• Pat

                    “MMT is not a regime, its a scientific argument of how the real economy actually works. You can reasonably critique that by showing the real world does not appear to actually function as described, but you can’t possibly refute it by claiming it has never yet been tried in practice.”

                    no…its an incomplete theory on how the economy works….one that i can accept to a point and that point is trading across currencies which i have highlighted as the area unaddressed….it remains so by yourself and insofar as i can discover it has not been satisfactorily addressed by any MMT proponent….youre welcome to do so or even provide a liink to such an explanation…otherwise you are correct about one thing…there is hardly any point in engaging as you appear incapable.

                    • Nic the NZer

                      Yes, well obviously MMT is basically silent about all the aspects of inter-currency area trade such as forex markets, separate currency areas, domestic and external sectors, fixed exchange rates and the like. /sarc


    New Zealand First could not support any Labour government without knowing its true intentions, he told the Herald.

    This was referred to in this earlier post.

    Is NZF positioning itself for a 4th term National government?

    “It was certainly interesting to see Winston Peters, the master of pre-election, ‘hold your cards close to your chest’ secrecy, coming out yesterday demanding that Labour tell the world everything they think about tax, before the election, despite Labour’s long held position of having a tax review once it becomes government.
    He appeared to be making a clear line in the sand of when he would refuse Labour and by implication go with National,”

    Winston Peters has set out a full set of policies of going into Government with Labour and must be taken seriously.

    My submission;

    Our regional rail services has been decimated under National and the roads are now falling apart and gridlocked with trucks that are killing other road users and another case of this happened yesterday as another truck and car accident fatality occurred in Waikato, which demonstrated my point that serious transportation using rail that NZ First (RONI) (Rail of National Importance) policies ‘loudly’ express these reasons why Labour need to support NZ First policies as they are all well thought out as being responsible and in the best public interest.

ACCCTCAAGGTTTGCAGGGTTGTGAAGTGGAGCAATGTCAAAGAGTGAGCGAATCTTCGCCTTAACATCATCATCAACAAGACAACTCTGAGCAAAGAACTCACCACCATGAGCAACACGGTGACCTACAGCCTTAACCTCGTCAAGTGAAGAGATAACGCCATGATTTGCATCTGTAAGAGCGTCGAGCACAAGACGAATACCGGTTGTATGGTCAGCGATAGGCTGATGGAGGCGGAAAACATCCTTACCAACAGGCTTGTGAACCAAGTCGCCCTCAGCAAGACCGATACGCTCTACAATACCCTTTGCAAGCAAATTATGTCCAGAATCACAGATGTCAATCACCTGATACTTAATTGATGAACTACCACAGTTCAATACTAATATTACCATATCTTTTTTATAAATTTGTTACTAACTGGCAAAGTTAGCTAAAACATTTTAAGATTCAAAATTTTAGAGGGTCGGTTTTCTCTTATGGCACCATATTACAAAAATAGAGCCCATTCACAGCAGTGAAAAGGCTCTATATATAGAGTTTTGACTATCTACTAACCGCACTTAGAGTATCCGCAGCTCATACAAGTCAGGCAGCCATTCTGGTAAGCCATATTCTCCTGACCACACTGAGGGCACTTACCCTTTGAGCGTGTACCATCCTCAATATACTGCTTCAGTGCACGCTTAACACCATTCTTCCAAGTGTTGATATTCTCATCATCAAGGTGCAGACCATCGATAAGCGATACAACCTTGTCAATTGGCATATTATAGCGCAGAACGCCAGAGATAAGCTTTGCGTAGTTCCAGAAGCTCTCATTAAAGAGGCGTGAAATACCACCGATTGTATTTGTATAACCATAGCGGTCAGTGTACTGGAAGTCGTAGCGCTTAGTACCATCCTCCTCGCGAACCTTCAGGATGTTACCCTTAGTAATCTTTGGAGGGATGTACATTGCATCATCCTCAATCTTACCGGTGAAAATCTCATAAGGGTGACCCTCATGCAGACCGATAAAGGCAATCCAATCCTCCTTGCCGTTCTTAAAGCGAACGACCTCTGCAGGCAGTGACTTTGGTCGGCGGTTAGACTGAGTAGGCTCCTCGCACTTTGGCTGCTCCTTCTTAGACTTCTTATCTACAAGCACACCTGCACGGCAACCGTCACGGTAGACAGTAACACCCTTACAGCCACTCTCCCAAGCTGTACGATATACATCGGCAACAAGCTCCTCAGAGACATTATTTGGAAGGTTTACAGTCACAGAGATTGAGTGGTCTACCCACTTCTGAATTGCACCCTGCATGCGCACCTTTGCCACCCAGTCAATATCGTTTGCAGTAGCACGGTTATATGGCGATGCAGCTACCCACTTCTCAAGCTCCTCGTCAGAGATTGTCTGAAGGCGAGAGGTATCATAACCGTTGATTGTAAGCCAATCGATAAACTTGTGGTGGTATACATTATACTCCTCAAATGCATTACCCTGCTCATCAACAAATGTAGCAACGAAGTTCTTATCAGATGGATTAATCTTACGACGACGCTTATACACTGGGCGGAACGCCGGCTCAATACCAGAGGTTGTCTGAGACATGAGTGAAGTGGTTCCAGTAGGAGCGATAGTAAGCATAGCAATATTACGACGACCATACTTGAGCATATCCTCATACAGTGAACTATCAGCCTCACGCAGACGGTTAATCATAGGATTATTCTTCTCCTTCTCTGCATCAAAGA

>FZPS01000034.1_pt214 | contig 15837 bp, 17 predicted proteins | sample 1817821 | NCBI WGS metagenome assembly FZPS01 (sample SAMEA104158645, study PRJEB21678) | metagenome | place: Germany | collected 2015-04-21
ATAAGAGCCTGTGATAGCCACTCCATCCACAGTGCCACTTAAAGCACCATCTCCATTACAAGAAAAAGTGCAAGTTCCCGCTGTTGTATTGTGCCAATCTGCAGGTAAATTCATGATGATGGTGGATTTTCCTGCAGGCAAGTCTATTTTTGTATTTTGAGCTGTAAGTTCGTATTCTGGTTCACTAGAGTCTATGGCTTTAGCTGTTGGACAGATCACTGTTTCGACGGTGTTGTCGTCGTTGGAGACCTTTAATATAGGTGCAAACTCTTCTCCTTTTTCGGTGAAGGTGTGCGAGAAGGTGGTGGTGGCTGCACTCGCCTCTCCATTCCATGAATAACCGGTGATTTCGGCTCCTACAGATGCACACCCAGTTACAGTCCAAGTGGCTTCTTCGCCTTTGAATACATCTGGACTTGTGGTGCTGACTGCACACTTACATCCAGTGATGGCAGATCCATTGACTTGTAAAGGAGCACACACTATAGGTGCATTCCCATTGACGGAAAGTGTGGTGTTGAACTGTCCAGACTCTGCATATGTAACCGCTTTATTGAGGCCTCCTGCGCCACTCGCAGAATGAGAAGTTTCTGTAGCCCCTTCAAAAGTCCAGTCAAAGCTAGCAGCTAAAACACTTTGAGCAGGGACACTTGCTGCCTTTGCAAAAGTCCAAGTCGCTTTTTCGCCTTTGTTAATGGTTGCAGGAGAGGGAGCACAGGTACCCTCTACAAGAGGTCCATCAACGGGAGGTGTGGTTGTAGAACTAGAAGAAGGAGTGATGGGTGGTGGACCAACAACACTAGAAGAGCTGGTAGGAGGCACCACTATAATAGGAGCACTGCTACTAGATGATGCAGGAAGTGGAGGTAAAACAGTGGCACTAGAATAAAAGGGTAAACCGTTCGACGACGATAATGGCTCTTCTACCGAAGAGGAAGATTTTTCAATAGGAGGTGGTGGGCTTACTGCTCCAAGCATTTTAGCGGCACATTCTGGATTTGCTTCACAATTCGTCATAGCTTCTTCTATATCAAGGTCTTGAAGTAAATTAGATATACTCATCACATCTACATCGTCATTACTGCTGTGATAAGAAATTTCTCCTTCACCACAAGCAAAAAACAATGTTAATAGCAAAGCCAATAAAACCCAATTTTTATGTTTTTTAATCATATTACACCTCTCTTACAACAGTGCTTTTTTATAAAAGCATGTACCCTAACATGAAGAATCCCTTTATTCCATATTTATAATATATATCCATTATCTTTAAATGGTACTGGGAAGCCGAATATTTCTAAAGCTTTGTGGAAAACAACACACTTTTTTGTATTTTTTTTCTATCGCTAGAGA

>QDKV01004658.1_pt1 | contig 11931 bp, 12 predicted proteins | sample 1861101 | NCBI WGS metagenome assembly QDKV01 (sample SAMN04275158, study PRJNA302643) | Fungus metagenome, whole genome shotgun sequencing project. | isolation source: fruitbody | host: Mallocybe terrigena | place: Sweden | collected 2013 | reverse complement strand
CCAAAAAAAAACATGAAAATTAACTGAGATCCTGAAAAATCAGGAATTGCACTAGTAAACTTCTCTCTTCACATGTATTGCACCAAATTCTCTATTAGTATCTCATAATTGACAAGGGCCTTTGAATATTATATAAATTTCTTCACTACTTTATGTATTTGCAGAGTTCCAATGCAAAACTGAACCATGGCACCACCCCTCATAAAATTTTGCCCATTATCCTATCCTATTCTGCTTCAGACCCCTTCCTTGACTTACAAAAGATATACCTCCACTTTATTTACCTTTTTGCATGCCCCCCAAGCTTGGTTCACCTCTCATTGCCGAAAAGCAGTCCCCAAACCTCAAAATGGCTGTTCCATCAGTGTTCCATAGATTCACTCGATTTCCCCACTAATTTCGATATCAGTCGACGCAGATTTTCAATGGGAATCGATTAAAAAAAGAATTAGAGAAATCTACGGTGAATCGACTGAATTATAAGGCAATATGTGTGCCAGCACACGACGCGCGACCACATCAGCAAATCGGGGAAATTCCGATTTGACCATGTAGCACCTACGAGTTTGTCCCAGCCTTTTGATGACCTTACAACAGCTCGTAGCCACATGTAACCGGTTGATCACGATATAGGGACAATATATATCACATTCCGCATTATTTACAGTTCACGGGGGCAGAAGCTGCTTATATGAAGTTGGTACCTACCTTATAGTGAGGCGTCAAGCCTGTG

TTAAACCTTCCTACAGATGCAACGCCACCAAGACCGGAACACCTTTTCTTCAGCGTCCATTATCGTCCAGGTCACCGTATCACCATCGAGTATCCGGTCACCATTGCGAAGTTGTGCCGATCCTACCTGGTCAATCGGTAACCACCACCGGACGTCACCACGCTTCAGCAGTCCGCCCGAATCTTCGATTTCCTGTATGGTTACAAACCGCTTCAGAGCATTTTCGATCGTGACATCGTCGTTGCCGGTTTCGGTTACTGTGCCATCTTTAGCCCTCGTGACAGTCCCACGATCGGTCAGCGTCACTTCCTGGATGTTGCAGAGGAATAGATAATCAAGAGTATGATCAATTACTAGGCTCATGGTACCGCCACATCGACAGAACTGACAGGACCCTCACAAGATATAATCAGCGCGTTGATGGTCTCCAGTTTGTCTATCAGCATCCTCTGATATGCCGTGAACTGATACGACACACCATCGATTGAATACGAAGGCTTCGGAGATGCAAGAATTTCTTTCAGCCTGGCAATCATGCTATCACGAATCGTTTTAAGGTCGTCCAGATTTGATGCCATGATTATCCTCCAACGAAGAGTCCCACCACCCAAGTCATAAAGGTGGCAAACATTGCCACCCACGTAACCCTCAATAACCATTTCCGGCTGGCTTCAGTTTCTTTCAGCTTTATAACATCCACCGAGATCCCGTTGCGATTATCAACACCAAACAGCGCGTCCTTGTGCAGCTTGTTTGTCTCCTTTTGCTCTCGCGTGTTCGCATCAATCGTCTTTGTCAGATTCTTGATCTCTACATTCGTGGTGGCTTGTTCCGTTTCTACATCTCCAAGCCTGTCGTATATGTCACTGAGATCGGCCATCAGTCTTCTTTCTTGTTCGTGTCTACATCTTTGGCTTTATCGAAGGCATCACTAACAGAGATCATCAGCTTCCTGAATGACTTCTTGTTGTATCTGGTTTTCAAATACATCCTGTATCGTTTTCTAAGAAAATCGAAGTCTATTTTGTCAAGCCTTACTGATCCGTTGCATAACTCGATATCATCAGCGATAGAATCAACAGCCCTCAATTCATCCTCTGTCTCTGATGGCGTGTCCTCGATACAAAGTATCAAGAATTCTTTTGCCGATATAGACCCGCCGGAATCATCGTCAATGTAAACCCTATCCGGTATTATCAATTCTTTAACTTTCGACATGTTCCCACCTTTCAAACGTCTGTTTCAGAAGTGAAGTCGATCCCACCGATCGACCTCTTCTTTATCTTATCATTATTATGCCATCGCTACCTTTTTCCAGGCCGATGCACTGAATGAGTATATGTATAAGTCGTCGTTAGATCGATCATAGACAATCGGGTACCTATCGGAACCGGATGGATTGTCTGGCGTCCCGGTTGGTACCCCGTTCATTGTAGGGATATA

• Cinny 2.1

      Greens are big on rail.

      Am rather happy that all 3 opposition parties share pretty much the same views on education as well.

      • Karen 2.1.1

        Also, Labour and NZF have a very similar forestry policy and the Greens policy on tree planting fits with this this quite well. All 3 parties want to increase the minimum wage to the living wage, and also all are keen on regional development. If Winston wants a legacy policy that helps the regions he is much more likely to get one with with Labour and the Greens.

        Tracey Martin has a good relationship with both Labour and Green MPs and I see both she and her sister are part of the NZF negotiating team. So is Fletcher Tabuteau, who James Shaw said yesterday he has a very good relationship with.
        Unfortunately there is still Shane Jones, who is more likely to get a significant position with National – I don’t know how influential he is within NZF.

        Winston is an old-fashioned conservative with racist tendencies, but is still retains a desire to make NZ a fairer place to live. I cannot say the same for Jones, who I see as someone who’d sell his soul for a cushy position.

      • CoroDale 2.1.2

        Yes, and regional forestry, but hope China trade is ocean stable, preferring bit-coin.
        Question is, will Winnie allow Labour’s plan to massively increase foreign debt when the tax policy fails? “Oh, but interest rates are so low”, says Cullen, flashing his sharp teeth. Only tax plans like top-sweeters’ will work. Greens know this too.
        Expect a clean out in…

      • Skinny 2.1.3

        Labour & Greens are big on ‘light rail’ which is the opposite to NZF thinking. CleanGreen they both don’t give a toss about Northland Rail. Adding to Labour’s woes is untrustworthy Neo Liberal Goff is sucking up to the Chinese, particularly after taking a 500k sweetener so now he is doing his masters bidding. So will be hellbent on PPP’s with them.

        Labour are also as guilty as sin hitched up to the PPP’s, lucky National are going this way also. But wait help is on the way! Good job you Natcorp & Labcorp flunkies you just got a big ugly spanner thrown in the neo liberal works.

        • CLEANGREEN

          True that Skinny,

          We want freight moved back to rail now as trucks are just wrecking our roads and we are not getting them to increase the funds proportionate to what they are doing to our roads, as trucks are now causing all these slips because Roading engineers are reporting this as truck increased unchecked use & weight and sizes is being found to be heavily impacted on all regions now.

          Reports are in press now confirming that regional authorities and even now ‘Downers’ in the HB/Gisborne regions are reporting they cannot handle the repair costs to fix roads now.

          Something had to give.

          National = Want blood out of stones.

        • tracey

          What 500k sweetener? Please post your proof?

          • Skinny

            His mayoral campaign donations. If you didn’t know that then I suggest you go research yourself and make your own informed decision as to what is going on.

            • tracey

              Well you are the one making the allegation which if untrue is defamatory